Angels and starfish falling out of the sky? Well, that's a sight some of our hometowns saw in late September as severe storms pushed through the Quad Cities. The storm itself created some really odd looking hailstones that many of you noticed.
Most of the hail that we are accustomed to seeing falls with a spherical shape, or golf ball appearance. That wasn't the case with this type of hail, or rather, the process that created it. The stones themselves resembled angels and starfish, with jagged edges on them. So, what was it about this day in particular that led to these strange shapes? To the atmosphere, we go!
When it comes to hail, there are a lot of dynamic processes occurring at several different elevations within a cumulonimbus cloud. These types of clouds billow to heights of up to 60k feet at times depending on their strength, and because of that, they are able to tap into some extremely cold air masses. So cold in fact, that supercooled water droplets (or water that is in an environment below freezing but still in liquid form), is able to come together to produce layers upon layers of ice around a single ice crystal floating within these clouds. In terms of their size, it's the speed of the storm's updraft (the fetch of warm, moist air that the storm is ingesting) that determines this, which can range from 30 all the way up to near 90 miles per hour depending on the strength of the updraft.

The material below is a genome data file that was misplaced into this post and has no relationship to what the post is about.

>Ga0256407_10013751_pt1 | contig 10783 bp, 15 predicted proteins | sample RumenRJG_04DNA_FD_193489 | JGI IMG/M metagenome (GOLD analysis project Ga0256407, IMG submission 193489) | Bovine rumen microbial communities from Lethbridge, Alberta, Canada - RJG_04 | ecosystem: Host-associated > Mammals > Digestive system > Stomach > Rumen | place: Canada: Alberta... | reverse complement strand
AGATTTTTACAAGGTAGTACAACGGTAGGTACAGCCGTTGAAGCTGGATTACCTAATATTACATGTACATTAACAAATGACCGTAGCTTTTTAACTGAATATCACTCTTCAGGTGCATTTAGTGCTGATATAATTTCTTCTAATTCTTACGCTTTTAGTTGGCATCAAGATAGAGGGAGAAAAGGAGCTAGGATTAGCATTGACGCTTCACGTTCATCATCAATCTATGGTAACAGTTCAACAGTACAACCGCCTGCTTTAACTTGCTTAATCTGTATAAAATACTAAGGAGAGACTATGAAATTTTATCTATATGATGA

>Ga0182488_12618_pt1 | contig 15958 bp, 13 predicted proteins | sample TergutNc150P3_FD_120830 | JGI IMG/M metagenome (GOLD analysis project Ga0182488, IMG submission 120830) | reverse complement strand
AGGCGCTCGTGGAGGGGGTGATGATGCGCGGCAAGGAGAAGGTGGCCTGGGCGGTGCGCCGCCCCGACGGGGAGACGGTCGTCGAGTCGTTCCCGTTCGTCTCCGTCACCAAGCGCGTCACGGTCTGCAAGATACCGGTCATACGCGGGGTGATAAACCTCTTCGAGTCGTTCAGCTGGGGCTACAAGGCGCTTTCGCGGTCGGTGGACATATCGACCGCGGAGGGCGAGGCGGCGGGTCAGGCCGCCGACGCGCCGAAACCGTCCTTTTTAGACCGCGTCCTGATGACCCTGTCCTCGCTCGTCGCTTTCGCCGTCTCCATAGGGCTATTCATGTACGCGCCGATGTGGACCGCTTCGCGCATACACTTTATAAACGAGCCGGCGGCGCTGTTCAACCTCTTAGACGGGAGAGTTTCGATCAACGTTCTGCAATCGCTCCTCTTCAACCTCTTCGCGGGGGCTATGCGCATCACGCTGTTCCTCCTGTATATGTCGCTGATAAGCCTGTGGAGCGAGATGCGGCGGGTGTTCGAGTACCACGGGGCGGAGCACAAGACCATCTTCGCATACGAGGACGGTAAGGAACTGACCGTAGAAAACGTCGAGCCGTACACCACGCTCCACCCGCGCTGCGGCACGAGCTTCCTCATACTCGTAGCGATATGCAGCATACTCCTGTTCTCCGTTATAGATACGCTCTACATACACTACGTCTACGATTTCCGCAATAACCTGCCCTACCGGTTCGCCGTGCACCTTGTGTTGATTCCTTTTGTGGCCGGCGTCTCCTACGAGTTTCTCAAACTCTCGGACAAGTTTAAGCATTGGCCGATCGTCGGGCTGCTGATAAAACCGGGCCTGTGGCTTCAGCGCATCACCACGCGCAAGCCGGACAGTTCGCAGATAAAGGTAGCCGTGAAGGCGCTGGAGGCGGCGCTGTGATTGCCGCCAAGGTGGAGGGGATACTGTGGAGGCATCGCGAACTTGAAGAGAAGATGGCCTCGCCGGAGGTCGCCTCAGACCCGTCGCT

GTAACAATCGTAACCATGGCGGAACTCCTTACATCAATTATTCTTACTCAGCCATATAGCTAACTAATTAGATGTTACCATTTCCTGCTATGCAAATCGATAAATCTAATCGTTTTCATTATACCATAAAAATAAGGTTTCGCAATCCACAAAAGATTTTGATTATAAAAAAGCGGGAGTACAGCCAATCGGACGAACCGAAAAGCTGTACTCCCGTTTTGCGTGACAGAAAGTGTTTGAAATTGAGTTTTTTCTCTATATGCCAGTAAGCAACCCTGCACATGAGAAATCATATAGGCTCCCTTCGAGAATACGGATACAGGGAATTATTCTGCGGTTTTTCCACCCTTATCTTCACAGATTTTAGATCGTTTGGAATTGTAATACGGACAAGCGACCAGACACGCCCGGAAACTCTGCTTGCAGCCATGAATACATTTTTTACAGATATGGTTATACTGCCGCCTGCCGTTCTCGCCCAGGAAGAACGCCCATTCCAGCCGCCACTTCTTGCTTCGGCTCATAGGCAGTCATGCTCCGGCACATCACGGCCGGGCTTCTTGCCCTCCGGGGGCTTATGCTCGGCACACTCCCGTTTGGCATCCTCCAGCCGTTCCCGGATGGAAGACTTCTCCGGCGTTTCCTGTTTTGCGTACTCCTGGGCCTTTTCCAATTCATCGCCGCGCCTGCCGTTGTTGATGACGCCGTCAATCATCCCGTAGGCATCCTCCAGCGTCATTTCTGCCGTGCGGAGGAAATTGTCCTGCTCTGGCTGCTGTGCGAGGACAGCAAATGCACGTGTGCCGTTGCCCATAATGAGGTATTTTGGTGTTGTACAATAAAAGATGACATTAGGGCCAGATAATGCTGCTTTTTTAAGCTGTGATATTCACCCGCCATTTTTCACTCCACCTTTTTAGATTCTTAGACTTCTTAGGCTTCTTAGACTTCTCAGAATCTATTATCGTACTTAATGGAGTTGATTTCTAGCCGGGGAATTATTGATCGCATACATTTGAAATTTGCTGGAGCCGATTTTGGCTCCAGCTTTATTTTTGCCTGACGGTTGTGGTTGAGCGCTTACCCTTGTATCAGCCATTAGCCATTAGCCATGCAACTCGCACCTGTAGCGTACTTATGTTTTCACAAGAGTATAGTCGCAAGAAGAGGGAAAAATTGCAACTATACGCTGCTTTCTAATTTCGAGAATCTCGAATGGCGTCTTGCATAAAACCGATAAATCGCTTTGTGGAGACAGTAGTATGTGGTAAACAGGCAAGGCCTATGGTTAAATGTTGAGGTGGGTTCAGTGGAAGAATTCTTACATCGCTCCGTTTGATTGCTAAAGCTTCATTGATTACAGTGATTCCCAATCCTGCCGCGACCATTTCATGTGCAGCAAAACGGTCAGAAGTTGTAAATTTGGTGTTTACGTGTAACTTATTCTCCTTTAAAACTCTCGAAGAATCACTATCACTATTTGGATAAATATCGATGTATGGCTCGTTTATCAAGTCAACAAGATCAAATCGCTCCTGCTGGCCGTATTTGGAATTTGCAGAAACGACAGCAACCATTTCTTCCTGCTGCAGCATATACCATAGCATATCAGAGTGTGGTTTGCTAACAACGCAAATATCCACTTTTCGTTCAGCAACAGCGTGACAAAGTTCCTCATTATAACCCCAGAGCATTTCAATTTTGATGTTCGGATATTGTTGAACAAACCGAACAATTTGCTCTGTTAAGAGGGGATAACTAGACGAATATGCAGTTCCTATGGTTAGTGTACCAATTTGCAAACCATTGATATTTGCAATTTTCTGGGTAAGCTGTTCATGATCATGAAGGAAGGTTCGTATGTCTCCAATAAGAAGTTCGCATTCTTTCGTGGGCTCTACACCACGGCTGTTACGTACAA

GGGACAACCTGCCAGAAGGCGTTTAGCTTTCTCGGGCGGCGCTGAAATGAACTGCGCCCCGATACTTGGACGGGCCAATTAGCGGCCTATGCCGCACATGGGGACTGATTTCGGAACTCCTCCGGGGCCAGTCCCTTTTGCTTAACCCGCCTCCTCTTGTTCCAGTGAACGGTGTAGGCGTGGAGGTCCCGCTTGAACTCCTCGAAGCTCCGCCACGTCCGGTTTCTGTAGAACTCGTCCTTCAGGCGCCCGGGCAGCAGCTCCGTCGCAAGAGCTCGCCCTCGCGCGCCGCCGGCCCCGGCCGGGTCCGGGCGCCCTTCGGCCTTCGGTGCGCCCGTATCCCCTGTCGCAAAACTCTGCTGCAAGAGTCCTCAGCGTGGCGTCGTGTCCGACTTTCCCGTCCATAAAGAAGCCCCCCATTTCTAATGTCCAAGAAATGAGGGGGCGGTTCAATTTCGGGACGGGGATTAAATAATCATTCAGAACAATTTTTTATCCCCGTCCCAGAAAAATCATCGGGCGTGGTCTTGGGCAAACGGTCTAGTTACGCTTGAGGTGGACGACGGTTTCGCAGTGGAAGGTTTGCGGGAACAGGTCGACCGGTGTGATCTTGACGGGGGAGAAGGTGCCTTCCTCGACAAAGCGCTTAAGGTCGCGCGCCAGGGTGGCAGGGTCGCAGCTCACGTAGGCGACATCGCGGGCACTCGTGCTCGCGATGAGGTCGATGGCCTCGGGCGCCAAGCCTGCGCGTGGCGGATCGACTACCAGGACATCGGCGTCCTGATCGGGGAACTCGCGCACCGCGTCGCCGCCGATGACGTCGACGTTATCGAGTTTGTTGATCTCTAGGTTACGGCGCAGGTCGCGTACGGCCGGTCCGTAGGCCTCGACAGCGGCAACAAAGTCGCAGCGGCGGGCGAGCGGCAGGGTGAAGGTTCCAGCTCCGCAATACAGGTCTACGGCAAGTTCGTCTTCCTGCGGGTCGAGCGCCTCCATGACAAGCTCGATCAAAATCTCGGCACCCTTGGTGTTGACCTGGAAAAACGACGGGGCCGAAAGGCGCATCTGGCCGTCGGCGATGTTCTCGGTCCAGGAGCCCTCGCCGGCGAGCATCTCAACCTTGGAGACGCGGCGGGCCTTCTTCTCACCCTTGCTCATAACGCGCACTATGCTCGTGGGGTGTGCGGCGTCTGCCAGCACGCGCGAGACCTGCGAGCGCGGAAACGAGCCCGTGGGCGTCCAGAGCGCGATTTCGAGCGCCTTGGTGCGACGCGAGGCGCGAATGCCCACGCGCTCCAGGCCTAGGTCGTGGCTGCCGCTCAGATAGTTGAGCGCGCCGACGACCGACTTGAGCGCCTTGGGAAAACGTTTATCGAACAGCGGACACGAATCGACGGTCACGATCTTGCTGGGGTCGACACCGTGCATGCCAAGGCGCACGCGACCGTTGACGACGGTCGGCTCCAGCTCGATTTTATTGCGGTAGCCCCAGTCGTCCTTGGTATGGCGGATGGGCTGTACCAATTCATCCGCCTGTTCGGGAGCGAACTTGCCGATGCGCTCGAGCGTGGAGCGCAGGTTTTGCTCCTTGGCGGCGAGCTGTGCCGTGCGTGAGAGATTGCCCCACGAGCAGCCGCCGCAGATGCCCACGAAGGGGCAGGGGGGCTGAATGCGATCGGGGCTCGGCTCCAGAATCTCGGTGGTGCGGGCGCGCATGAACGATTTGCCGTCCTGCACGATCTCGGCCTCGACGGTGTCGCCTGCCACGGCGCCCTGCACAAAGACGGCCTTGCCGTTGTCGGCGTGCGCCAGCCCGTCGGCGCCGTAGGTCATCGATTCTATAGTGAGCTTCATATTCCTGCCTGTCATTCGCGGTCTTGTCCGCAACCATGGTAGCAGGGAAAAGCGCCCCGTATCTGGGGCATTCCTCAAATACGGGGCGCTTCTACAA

The air mass that was in place for late September was unusually moist as we combined several feeds of moisture, including sources from remnant hurricanes in the Pacific and Gulf Moisture to our south. This type of setup for this specific type of hail growth known as "wet growth".
With wet hail growth, the combination of the right temperature and plentiful moisture comes together to form a thin layer of water that remains unfrozen on the surface of a hailstone. This thin layer allows the single hailstone to attract other hailstones, instantly allowing them to stick to each other. This is what gives these hailstones the jagged, sharp appearance as the stones collide throughout the cloud and then stick together.
As always, thank you for sharing your weather pictures with us. You can e-mail your weather questions by clicking here.
Meteorologist Andrew Stutzke
Meteorologist Morgan Strackbein